WORDS Michael Hilton IMAGES Filip Okopny
When Tomek of Jasin Motorcycles dives into a build, he doesn’t take shortcuts. He commits to quality work and exercises meticulous attention-to-detail, and this Honda—his so-called “Barrel of Death”—is a testament to that.
Combing classified websites in his home country of Poland, Tomek came across this 1978 Honda CB400, bought it, and began disassembling the bike “right down to the very last screw.” Tomek wanted a bike with simple, clean, retro style. He stresses that one of the most important parts of a build is getting the frame worked into the proper proportions; it’s critical that the dimensions be exact, according to Tomek. When we ask him what his formula is, he answers with a wry smile: “That’s my little mystery.”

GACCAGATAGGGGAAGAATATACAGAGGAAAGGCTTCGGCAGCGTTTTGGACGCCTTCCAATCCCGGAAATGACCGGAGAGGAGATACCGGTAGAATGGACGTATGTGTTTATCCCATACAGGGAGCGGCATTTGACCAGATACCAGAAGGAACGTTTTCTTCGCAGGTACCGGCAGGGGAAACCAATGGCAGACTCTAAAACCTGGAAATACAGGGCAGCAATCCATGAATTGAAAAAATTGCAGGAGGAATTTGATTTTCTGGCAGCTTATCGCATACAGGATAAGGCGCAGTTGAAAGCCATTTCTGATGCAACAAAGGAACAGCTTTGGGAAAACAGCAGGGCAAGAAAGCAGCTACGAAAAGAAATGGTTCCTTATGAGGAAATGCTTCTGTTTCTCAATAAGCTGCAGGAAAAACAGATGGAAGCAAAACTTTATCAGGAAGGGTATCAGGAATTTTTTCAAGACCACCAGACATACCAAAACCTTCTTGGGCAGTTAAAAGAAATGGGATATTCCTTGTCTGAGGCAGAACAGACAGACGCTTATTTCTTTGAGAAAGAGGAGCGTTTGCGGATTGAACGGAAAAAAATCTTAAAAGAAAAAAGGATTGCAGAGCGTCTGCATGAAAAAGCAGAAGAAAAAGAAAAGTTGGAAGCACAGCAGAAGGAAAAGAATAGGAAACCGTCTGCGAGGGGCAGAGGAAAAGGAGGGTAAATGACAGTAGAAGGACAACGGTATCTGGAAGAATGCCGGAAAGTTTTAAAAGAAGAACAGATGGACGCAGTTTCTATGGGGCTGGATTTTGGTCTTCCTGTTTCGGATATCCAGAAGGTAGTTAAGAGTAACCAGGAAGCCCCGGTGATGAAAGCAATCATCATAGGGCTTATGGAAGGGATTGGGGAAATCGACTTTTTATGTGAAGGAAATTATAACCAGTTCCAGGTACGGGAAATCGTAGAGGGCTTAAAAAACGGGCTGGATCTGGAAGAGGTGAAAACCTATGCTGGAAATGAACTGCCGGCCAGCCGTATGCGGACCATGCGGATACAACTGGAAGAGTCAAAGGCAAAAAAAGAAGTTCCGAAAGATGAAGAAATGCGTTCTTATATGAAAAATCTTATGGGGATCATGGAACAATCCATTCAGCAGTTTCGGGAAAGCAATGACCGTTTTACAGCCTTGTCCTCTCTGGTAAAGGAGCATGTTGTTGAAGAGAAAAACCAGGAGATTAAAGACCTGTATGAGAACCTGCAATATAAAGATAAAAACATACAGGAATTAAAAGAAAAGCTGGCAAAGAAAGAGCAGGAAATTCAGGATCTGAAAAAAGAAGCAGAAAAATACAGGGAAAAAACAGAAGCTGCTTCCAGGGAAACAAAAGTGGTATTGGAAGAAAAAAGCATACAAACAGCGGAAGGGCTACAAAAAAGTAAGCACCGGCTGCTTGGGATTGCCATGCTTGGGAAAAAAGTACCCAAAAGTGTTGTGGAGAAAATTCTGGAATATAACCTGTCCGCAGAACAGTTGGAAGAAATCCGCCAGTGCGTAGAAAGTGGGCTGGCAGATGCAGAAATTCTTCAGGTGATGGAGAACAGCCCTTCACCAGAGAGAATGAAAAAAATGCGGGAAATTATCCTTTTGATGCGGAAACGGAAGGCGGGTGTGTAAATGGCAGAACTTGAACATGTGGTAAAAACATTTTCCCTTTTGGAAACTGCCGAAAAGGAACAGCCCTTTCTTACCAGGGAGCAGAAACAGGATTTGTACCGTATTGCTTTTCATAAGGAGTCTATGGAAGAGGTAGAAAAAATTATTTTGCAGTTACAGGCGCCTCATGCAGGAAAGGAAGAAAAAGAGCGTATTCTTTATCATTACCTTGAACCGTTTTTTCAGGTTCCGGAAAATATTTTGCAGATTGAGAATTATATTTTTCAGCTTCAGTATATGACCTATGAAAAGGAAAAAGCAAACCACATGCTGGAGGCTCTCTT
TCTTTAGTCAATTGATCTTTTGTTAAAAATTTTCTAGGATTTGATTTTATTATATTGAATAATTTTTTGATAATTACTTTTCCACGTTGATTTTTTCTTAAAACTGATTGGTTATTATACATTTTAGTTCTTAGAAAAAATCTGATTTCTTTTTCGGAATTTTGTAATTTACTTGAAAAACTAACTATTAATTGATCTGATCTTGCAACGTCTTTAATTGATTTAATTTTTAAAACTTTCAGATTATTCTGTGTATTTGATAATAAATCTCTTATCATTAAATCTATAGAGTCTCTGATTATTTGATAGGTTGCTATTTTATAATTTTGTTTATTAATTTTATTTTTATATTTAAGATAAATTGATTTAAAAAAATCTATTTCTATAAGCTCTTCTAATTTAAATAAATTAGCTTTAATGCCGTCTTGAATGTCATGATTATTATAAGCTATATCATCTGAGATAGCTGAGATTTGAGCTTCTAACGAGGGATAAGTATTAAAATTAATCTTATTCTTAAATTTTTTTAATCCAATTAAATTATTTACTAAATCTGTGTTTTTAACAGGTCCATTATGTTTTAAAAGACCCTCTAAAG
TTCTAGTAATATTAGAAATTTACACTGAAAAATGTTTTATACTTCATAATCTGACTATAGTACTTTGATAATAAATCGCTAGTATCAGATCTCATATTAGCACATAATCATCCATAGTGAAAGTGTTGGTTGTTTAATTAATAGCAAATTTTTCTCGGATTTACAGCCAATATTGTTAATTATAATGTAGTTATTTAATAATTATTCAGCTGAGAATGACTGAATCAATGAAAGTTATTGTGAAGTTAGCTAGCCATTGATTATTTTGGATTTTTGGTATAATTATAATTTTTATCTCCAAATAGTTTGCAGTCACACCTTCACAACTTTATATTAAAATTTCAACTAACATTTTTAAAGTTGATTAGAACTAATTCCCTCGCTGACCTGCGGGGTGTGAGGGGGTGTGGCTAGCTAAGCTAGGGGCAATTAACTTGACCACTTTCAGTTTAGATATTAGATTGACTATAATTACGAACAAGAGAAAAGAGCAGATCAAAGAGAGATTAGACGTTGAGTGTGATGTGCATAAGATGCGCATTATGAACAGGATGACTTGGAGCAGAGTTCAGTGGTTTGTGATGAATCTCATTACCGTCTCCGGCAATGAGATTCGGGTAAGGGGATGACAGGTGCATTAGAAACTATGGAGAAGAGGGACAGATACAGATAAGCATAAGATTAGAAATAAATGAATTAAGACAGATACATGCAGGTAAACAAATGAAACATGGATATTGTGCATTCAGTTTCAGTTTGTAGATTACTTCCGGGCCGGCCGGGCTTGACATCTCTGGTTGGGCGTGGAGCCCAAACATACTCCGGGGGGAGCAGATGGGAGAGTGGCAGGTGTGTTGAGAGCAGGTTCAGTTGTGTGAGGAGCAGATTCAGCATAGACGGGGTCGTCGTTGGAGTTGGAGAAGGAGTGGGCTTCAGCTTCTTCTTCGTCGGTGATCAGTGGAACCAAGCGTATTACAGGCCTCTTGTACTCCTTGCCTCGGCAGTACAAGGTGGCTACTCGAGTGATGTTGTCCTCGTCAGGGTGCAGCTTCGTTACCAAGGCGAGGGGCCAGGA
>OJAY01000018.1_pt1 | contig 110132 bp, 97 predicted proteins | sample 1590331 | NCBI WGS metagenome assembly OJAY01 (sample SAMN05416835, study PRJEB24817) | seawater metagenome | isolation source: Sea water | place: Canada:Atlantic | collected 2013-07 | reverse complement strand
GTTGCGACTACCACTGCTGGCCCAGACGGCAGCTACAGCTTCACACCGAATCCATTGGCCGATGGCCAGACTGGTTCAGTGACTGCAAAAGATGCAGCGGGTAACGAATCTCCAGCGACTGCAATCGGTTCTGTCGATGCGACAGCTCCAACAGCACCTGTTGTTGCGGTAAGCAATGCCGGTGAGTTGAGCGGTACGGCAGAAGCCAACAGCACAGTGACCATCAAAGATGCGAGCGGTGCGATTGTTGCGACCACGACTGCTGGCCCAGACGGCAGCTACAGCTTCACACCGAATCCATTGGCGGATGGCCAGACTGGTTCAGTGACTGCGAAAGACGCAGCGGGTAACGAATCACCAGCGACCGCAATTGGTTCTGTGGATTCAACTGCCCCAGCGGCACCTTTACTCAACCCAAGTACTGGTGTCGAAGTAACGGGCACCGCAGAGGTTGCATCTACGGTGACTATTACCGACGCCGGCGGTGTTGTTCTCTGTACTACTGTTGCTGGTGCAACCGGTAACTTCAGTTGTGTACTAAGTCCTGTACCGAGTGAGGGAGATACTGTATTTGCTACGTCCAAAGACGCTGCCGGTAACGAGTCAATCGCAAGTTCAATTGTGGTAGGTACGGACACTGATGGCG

Tomek fabricated a lot of parts himself, like the seat, aluminum side fairings, short exhausts, and rear fender. He replaced the original fuel tank with a vintage motocross tank but kept the original brakes and wheels, which are now wrapped with new Shinko tires. He did all of the paintwork himself but outsourced the leatherwork, which is finished with striking red thread. The gauges, grips, and lights all speak to the vintage style Tomek strived for.
He tells us he’s very happy with how this CB400 turned out. It’s exactly what he envisioned. While the CB400 isn’t a fast bike, Tomek says it’s now much lighter than it once was, so it handles well and is a lot of fun to ride. We ask him about the bike’s ominous name, and he says that when he first saw the complete build, he thought, “It looks like a vintage barrel of death... know what I mean?” We're not sure, Tomek, but like it anyway.